Sopwith Dolphin

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Sopwith Dolphin
Sopdol2.jpg
Role Fighter
Manufacturer Sopwith
Designer Herbert Smith [1]
First flight June 1917 [2][3]
Introduction late 1917[note 1][note 2]
Primary user RAF Type A Roundel.svg U.K. (RFC/RAF)
Number built 1,532 [2][5] [note 3]
Wingspan 9.91 m (32 ft 6 in) [6][7]
Propeller Diam. 2.90 m (9 ft 6.1 in)[6]
Engine 200hp Hispano-Suiza vee
Armament 2×fixed sync. Vickers; 1-2× angled Lewis[note 4]
Ammo ≥500 (Vickers) + 1-2 drums of 97 rounds (Lewis)[8]
Crew 1
Max Speed see table
Climb see table
Ceiling see table
Endurance 1:45 [9]

While most Sopwith fighters used a rotary engine, the Sopwith 5F.1 Dolphin used a Hispano-Suiza vee. The upper wing sat low on a deep cockpit to give the pilot maximum visibility, with his head poking out in a cage structure splitting the upper wing. The lower wing was negatively staggered to maintain the correct center of gravity. Pilots were not keen on this arrangement, though, fearing being decapitated if the plane should flip over. Those fears were unfounded though, and the plane proved easy to fly and quite capable, especially at high altitude where Camels struggled. The first operational trials commenced in June 1917, but it was not until the late months of 1917 that production units reached the front. Problems with the geared 200hp Hispano-Suiza plagued rapid production, just as it was slowing the R.A.F. S.E.5a.

Twin synchronized Vickers were fitted to the fuselage, and sometime additionally one or two limited-movement Lewis guns aimed upward at a 45° angle, though the latter were frequently removed, with a corresponding increase in performance. The Dolphin performed all the normal fighter patrol and escort duties and one unit was issued Dolphins for Home Defense.

Fears of pilot injury in the case of a crash landing led to the addition of a crash pylon on the upper wing to protect the pilot's head if the plane overturned.

A version using the powerful 300-320hp Hispano-Suiza (the Dolphin II) was in testing at the end of the war and was anticipated for use by both French and American units. [2] It was anticipated that the French firm SACA would build as many as 2194 Dauphins for use by the Americans, but the order was cancelled with the Armistice.[10]

The Dolphin Mk.III used a direct-drive Hispano-Suiza engine, eliminating the troublesome gearing, and saw action with all four RAF Dolphin squadrons. Its performance was somewhat less than then standard Dolphin, but that may have been due to a less efficient propeller.[11]

TypeEngineArmamentSpeedClimbCeiling
Dolphin200hp Hispano-Suiza2×Vickers 205.2 km/h (127.5 mph)[6][2][9][7] 6,500 ft (2,000 m) in 6:05[6][2][7]
10,000 ft (3,000 m) in 10:30[6][2][7]
15,000 ft (4,600 m) in 19:30[6][2][7]
21,000 ft (6,400 m)[6][2][9][7]
2×Vickers +
1×Lewis
195.5 km/h (121.5 mph)[6] 6,500 ft (2,000 m) in 7:05[6]
10,000 ft (3,000 m) in 12:05[6]
15,000 ft (4,600 m) in 23:00[6]
20,000 ft (6,100 m)[6]
Dolphin Mk. II300hp Hispano-Suiza2×Vickers 230 km/h (140 mph)[6][10] 6,500 ft (2,000 m) in 5:10[6]
10,000 ft (3,000 m) in 8:20[6][10]
16,500 ft (5,000 m) in 12:10[6]
24,600 ft (7,500 m)[6]
320hp Hispano-Suiza 8Fb2×Vickers 224 km/h (139 mph)[6] 6,500 ft (2,000 m) in 5:27[6]
10,000 ft (3,000 m) in 8:35[6]
16,500 ft (5,000 m) in 17:33[6]
26,000 ft (7,900 m)[6]
Dolphin Mk. III200hp Hispano-Suiza
direct-drive
2×Vickers +
1 Lewis
188 km/h (117 mph)[6] 6,500 ft (2,000 m) in 6:20[6]
10,000 ft (3,000 m) in 11:20[6]
15,000 ft (4,600 m) in 21:50[6]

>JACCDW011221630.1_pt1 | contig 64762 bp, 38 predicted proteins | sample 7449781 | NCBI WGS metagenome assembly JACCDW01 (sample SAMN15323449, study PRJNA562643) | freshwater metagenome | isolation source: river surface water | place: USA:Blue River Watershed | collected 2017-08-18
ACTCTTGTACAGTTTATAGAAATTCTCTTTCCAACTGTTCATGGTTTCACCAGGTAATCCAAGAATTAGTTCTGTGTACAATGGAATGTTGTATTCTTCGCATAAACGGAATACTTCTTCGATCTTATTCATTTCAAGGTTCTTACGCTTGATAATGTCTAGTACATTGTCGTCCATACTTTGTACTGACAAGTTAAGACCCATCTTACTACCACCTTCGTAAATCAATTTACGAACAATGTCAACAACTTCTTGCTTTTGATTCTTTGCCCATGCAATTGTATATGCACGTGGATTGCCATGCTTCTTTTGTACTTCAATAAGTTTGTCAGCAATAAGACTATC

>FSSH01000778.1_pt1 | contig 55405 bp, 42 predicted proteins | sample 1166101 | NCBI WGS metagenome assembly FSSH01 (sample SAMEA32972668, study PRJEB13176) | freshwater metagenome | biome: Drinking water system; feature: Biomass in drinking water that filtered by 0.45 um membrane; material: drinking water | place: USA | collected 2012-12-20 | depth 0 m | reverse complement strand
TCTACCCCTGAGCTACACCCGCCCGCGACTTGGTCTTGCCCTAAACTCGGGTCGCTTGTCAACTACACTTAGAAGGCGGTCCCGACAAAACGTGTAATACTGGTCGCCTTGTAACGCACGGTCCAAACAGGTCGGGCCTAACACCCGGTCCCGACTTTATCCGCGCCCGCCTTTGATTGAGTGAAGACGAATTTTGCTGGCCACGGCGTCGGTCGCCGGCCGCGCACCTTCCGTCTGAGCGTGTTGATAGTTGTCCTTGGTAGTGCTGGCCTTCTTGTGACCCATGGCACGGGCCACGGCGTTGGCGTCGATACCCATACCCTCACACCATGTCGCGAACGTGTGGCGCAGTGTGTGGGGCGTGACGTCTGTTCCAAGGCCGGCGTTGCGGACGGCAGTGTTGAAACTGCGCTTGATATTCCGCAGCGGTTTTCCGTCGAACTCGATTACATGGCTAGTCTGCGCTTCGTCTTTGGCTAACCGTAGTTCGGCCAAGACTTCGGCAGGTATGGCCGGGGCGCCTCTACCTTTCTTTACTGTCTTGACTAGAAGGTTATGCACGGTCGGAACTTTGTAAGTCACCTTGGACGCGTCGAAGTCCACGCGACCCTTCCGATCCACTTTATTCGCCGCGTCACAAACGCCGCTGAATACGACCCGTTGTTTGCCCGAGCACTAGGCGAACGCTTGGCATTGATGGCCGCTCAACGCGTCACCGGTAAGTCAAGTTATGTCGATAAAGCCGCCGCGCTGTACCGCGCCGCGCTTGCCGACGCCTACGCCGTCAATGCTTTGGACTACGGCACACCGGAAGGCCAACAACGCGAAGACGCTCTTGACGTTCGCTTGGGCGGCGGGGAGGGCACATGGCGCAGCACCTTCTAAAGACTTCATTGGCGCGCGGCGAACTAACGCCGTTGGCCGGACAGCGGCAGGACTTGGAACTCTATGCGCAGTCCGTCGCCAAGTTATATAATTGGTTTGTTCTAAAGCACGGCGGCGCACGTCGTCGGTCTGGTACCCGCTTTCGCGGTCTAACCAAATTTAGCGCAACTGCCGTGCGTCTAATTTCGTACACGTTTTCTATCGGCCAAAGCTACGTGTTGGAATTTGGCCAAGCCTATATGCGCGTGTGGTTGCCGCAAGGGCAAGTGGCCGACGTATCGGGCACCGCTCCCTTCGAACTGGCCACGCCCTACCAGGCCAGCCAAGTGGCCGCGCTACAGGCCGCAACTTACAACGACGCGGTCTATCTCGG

19,000 ft (5,800 m)[6]

For more information, see Wikipedia:Sopwith Dolphin.

Timeline [note 5]

Game Data

Wings of Glory

Unofficial Stats
Version Availability Maneuver Damage Dmg Points Max Alt. Climb
2×Vickers 18Q1-18Q4 N A 16 13 3
+angled Lewis N A or B 16 13 3
+2× angled Lewis N A or A 16 13 3
+2× outboard Lewis N A+A 16 13 3

Plane and Crew Cards

Card Links

Blue Max/Canvas Eagles

Aircraft Chart

Miniatures and Models

1:144 Scale

1:285 Scale

1:300 Scale

1:350 Scale

References

Notes
  1. The prototype was sent to France for operational trials starting on 13 June 1917.[3]
  2. The first unit in France to be fully equipped with Dolphins was No.19 in January 1918.[4]
  3. 2,150 were ordered but not all were built before production ceased.[5]
  4. Early Dolphins featured two Lewis guns, but the official production planes included only one, and it was frequently removed. Some No.87 squadron planes had a Lewis on each lower wing, outboard of the propeller. Outboard guns could not be reloaded.[6]
  5. British usage numbers are approximate, derived from the squadron histories.[12]
Citations
  1. Bruce'67, p.3.
  2. 2.0 2.1 2.2 2.3 2.4 2.5 2.6 2.7 Bruce'69, p.600.
  3. 3.0 3.1 Bruce'67, p.4.
  4. Bruce'67, p.7.
  5. 5.0 5.1 Bruce'67, p.10.
  6. 6.00 6.01 6.02 6.03 6.04 6.05 6.06 6.07 6.08 6.09 6.10 6.11 6.12 6.13 6.14 6.15 6.16 6.17 6.18 6.19 6.20 6.21 6.22 6.23 6.24 6.25 6.26 6.27 Bruce'67, p.12.
  7. 7.0 7.1 7.2 7.3 7.4 7.5 Lamberton, pp.214-215.
  8. Kelly, p.230.
  9. 9.0 9.1 9.2 Munson, p.48.
  10. 10.0 10.1 10.2 Davilla, p.473.
  11. Bruce'67, p.9.
  12. Philpott'13, pp.379-444.
Bibliography
  • J.M. Bruce. British Aeroplanes 1914-18. Great Britain, Funk & Wagnalls, 1957, 1969. ISBN 0370000382
  • J.M. Bruce, Profile Publications 169: The Sopwith Dolphin. Great Britain: Profile Publications, Ltd., 1967.
  • Kevin Kelly, "Belts and Drums: A Survey of First World War Aircraft Ammunition Totals". Over the Front, Vol. 5, No. 3, Autumn 1990. Walsworth Publishing Co, Inc. and The League of World War I Aviation Historians.
  • W.M. Lamberton and E.F. Cheesman, Fighter Aircraft of the 1914-1918 War. Great Britain: Harleyford Publications Limited, 1960.
  • Kenneth Munson, Fighters 1914-19, Attack and Training Aircraft. New York: MacMillan Publishing Co., Inc., 1976. ISBN 0713707607
  • Ian Philpott, The Birth of the Royal Air Force. Great Britain: Pen & Sword Books Limited, 2013. ISBN 978-1-78159-333-2